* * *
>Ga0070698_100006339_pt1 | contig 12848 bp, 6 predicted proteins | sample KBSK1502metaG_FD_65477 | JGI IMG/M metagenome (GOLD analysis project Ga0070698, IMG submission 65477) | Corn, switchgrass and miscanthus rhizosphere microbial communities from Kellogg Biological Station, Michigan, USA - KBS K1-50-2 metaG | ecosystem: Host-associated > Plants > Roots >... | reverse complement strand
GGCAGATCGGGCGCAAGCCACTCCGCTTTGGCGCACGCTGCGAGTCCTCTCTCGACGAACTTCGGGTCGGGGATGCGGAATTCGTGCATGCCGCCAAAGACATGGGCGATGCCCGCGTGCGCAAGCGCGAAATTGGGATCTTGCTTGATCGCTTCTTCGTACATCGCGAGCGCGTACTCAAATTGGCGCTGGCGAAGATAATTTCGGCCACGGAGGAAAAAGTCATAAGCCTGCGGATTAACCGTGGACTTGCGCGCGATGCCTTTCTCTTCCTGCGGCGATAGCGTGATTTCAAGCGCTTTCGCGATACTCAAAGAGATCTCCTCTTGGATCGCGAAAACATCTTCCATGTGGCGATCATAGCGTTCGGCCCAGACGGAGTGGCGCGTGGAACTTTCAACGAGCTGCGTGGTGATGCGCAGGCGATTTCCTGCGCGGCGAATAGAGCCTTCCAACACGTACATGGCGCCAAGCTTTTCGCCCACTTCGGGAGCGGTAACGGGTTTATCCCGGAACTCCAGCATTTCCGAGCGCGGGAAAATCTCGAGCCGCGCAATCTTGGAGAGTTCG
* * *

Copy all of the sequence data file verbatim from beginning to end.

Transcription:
>Ga0070698_100006339_pt1 | contig 12848 bp, 6 predicted proteins | sample KBSK1502metaG_FD_65477 | JGI IMG/M metagenome (GOLD analysis project Ga0070698, IMG submission 65477) | Corn, switchgrass and miscanthus rhizosphere microbial communities from Kellogg Biological Station, Michigan, USA - KBS K1-50-2 metaG | ecosystem: Host-associated > Plants > Roots >... | reverse complement strand
GGCAGATCGGGCGCAAGCCACTCCGCTTTGGCGCACGCTGCGAGTCCTCTCTCGACGAACTTCGGGTCGGGGATGCGGAATTCGTGCATGCCGCCAAAGACATGGGCGATGCCCGCGTGCGCAAGCGCGAAATTGGGATCTTGCTTGATCGCTTCTTCGTACATCGCGAGCGCGTACTCAAATTGGCGCTGGCGAAGATAATTTCGGCCACGGAGGAAAAAGTCATAAGCCTGCGGATTAACCGTGGACTTGCGCGCGATGCCTTTCTCTTCCTGCGGCGATAGCGTGATTTCAAGCGCTTTCGCGATACTCAAAGAGATCTCCTCTTGGATCGCGAAAACATCTTCCATGTGGCGATCATAGCGTTCGGCCCAGACGGAGTGGCGCGTGGAACTTTCAACGAGCTGCGTGGTGATGCGCAGGCGATTTCCTGCGCGGCGAATAGAGCCTTCCAACACGTACATGGCGCCAAGCTTTTCGCCCACTTCGGGAGCGGTAACGGGTTTATCCCGGAACTCCAGCATTTCCGAGCGCGGGAAAATCTCGAGCCGCGCAATCTTGGAGAGTTCG